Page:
New Yorker - "The N.F.L.’s Rear Guard Is Angry About the “Tush Push”"
By Louisa Thomas
"His glutes were already famous for their exploits. At fifteen years old, he competed in power-lifting meets; after transferring to Oklahoma from Alabama, for his final collegiate season, he was videotaped squatting five hundred and eighty-five pounds, nearly triple his own weight, and double that of a defensive lineman. A nice ass is not a requirement for the quarterback position. (If it were, Peyton Manning wouldn’t be in the Hall of Fame.) But, in an era defined by the run-pass option, having a quarterback who can stay upright while absorbing and exerting force sure helps.
The trick is putting the ass to work. The Eagles were terrible during Hurts’s rookie year, and they began the next season 2–5. Then they started running, more than anyone else, and became a juggernaut. Hurts led all quarterbacks that season in rushing, with seven hundred and eighty-four yards. The following year, he ran for seven hundred and sixty, finished second in M.V.P. voting, and led the Eagles to the Super Bowl. For some of those rushing yards, though—some of the most critical ones—he had help. At some point before the 2023 campaign, the Eagles’ coaches figured out that Hurts’s rear could do more than just make him a great runner. It could also be the perfect target for a big shove.
The modern “tush push” can be traced to a play that came at the end of a 2005 game between the University of Southern California and Notre Dame. Behind by three points, U.S.C. had the ball on Notre Dame’s goal line, with seven seconds left. The quarterback Matt Leinart ran straight into the wall of the Notre Dame defense, on a so-called Q.B. sneak, and appeared to have been stopped. But Reggie Bush, U.S.C.’s star running back, came in behind Leinart and shoved him into the end zone for the game-winning touchdown. At the time, it was illegal in both college football and the N.F.L. to directly aid the runner—most sneaks involve the quarterback diving into a sliver of open space or trying to leap over the offensive and defensive lines—but no flag was thrown. The following year, the N.F.L. removed language forbidding pushing the ball-carrier forward. The N.F.L. has denied that this decision had anything to do with the Bush push; the idea, according to the league, was to save referees from difficult judgment calls, not to give teams the opportunity to try a new offensive strategy.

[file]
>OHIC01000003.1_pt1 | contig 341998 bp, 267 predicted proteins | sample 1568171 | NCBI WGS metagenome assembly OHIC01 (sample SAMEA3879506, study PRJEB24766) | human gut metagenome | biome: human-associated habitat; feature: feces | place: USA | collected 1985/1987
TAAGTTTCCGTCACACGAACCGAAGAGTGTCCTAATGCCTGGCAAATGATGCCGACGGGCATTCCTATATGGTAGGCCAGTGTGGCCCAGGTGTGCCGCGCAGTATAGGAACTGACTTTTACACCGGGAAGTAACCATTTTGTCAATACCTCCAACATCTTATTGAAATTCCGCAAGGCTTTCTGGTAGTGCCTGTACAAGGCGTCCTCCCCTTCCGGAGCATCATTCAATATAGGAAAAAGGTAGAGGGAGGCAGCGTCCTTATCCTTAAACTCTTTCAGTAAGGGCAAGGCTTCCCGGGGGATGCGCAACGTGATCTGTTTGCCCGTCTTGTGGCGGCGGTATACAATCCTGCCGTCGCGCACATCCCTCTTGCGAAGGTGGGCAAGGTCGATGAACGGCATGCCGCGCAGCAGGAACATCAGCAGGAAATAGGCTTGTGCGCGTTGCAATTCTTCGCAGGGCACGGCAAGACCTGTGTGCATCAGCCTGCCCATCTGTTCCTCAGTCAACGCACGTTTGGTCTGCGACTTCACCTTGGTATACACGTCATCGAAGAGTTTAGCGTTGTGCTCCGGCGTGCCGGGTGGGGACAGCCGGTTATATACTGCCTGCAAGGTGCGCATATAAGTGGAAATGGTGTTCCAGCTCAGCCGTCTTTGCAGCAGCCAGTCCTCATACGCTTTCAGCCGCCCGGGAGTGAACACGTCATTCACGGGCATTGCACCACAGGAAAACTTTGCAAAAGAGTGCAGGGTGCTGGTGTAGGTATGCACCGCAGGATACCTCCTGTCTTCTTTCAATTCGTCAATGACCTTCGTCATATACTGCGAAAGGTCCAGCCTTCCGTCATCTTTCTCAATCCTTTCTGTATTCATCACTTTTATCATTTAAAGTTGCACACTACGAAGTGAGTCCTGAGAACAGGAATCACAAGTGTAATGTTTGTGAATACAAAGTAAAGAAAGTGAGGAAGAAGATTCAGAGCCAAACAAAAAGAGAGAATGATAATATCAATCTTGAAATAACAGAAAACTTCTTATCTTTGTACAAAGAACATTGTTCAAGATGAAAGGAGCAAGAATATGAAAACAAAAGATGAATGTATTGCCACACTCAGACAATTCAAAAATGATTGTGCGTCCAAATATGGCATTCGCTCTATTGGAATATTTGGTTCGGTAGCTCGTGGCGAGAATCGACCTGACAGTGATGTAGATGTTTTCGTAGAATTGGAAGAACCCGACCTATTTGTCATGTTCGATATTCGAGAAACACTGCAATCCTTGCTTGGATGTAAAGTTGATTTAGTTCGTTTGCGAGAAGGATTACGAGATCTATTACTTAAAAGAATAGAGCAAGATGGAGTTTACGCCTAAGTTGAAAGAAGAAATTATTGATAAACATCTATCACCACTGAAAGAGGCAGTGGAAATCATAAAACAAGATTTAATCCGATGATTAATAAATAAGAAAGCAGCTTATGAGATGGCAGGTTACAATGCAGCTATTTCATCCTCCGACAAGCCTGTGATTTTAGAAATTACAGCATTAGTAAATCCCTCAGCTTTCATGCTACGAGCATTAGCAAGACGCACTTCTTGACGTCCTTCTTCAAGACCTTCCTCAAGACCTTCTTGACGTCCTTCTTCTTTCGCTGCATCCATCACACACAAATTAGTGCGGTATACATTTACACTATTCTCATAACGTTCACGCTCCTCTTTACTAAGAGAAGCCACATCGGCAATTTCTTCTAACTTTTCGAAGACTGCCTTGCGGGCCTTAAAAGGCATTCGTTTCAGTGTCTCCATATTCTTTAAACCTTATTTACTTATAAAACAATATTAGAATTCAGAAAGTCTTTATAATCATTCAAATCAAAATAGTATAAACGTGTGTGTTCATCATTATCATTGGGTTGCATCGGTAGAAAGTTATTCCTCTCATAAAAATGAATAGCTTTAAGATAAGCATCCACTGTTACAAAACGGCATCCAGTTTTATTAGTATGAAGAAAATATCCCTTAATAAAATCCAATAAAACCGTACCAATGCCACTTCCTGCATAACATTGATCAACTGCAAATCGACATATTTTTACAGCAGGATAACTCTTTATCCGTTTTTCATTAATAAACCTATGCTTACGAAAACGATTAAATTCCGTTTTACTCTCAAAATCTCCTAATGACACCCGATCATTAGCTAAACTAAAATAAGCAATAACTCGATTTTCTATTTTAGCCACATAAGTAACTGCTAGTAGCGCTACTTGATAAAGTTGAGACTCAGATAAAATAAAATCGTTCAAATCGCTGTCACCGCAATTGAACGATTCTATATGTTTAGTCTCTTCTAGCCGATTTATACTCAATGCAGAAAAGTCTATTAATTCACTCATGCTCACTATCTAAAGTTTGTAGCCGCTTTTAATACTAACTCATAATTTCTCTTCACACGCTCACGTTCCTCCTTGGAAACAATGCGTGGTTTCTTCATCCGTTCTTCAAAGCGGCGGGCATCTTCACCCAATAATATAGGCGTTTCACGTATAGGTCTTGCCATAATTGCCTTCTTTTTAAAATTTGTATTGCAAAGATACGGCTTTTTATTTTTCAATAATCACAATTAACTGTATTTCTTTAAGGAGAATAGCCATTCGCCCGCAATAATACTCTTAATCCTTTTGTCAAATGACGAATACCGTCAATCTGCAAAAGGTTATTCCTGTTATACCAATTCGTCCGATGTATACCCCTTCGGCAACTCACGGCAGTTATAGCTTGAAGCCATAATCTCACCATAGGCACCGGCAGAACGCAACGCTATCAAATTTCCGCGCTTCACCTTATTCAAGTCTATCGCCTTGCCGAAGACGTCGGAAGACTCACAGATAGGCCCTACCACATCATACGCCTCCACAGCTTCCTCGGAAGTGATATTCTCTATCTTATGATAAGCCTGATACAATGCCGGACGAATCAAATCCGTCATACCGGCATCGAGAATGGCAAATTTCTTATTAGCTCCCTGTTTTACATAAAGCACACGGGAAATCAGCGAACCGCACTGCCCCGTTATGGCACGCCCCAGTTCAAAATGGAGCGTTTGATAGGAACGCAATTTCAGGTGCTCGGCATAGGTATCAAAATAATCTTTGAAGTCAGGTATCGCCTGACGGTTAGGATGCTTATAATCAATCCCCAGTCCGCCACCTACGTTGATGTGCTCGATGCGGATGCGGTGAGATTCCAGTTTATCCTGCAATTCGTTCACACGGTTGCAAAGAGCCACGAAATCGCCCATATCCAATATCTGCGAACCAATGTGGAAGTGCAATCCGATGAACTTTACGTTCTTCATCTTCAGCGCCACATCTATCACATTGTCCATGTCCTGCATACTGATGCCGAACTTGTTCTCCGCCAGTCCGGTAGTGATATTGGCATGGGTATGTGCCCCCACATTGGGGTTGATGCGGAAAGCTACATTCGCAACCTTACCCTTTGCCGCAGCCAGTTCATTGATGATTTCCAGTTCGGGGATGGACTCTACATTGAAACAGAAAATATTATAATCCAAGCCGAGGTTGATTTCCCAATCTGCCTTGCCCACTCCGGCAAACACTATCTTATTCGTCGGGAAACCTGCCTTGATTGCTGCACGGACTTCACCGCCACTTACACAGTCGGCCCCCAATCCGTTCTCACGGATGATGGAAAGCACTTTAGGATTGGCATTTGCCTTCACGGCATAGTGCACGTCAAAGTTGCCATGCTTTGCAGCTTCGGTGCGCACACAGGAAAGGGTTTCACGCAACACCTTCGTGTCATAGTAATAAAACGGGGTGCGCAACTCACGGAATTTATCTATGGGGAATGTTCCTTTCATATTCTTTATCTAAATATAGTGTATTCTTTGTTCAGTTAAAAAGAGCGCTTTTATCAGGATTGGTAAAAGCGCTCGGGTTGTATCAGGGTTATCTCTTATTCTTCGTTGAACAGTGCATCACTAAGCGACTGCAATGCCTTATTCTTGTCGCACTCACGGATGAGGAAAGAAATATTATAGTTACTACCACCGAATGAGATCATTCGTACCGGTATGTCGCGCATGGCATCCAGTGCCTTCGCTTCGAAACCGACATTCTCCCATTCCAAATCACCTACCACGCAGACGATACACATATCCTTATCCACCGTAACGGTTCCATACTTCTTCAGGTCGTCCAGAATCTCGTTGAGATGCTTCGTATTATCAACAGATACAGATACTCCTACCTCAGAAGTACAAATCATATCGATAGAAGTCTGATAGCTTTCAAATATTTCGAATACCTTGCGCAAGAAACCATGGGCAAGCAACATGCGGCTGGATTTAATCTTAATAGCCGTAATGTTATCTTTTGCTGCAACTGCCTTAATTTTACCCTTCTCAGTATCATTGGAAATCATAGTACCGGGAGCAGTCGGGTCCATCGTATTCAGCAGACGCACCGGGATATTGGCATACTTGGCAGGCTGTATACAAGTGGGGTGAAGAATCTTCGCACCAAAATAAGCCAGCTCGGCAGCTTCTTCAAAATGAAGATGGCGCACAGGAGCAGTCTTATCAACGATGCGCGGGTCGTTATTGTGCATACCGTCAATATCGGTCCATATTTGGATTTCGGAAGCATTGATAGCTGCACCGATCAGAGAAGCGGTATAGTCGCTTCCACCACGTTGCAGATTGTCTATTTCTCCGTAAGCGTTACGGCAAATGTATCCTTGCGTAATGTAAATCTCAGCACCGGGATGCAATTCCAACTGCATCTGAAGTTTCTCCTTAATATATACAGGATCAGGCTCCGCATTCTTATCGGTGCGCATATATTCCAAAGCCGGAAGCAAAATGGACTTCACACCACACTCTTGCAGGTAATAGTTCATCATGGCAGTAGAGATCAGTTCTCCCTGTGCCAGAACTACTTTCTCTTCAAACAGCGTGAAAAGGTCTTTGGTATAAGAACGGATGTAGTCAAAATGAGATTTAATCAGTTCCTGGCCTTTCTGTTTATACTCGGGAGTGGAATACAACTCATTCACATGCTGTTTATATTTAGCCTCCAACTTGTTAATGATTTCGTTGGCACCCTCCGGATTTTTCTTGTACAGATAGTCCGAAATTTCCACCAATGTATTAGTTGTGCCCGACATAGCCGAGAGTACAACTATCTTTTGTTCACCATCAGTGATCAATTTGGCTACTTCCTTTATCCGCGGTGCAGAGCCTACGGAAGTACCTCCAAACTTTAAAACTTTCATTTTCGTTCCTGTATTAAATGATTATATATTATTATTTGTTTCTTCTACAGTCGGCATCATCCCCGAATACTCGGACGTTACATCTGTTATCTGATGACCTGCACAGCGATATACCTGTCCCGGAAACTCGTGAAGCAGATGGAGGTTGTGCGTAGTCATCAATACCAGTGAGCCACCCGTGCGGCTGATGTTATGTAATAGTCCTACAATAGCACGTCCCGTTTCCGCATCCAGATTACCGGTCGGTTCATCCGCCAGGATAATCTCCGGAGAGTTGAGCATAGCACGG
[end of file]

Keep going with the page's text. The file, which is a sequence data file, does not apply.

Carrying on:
But, during the first game of the 2022 season, that’s precisely what the Eagles did. As time wound down, the Eagles clung to a 38–35 lead over the Detroit Lions, facing fourth-and-one. Hurts lined up for a sneak and was shoved forward just far enough for a first down. As the Eagles’ campaign went on, the rugby-style scrum on a Q.B. sneak became the team’s signature play. “Sneak,” it should be said, quickly became a misnomer: everyone knew what was coming—but no one could stop it even so. Philly fans soon gave the play a geographically appropriate name, dubbing it the “brotherly shove.” (Somehow there have been no prominent appeals to call the play a “bum rush.”) The Eagles used it forty-one times during the regular season and converted the short yardage thirty-seven times. During the Super Bowl, the Eagles went to it six times, twice scoring touchdowns.
This year, the Eagles have gone to the tush push a league-leading seventeen times, gaining yards on all but one attempt. Other teams are trying it, too, and experimenting with other techniques. The Q.B. sneak has never been so popular. According to The Athletic, there were two hundred and thirty-three sneaks in 2021, a twenty-first-century record that was surpassed the following year. This season, sneaks are on pace to break the record again. Many of these plays are the more traditional sneak—violent and messy, with bodies writhing everywhere. But other teams are trying to copy the Eagles. They are using their quarterbacks as battering rams."
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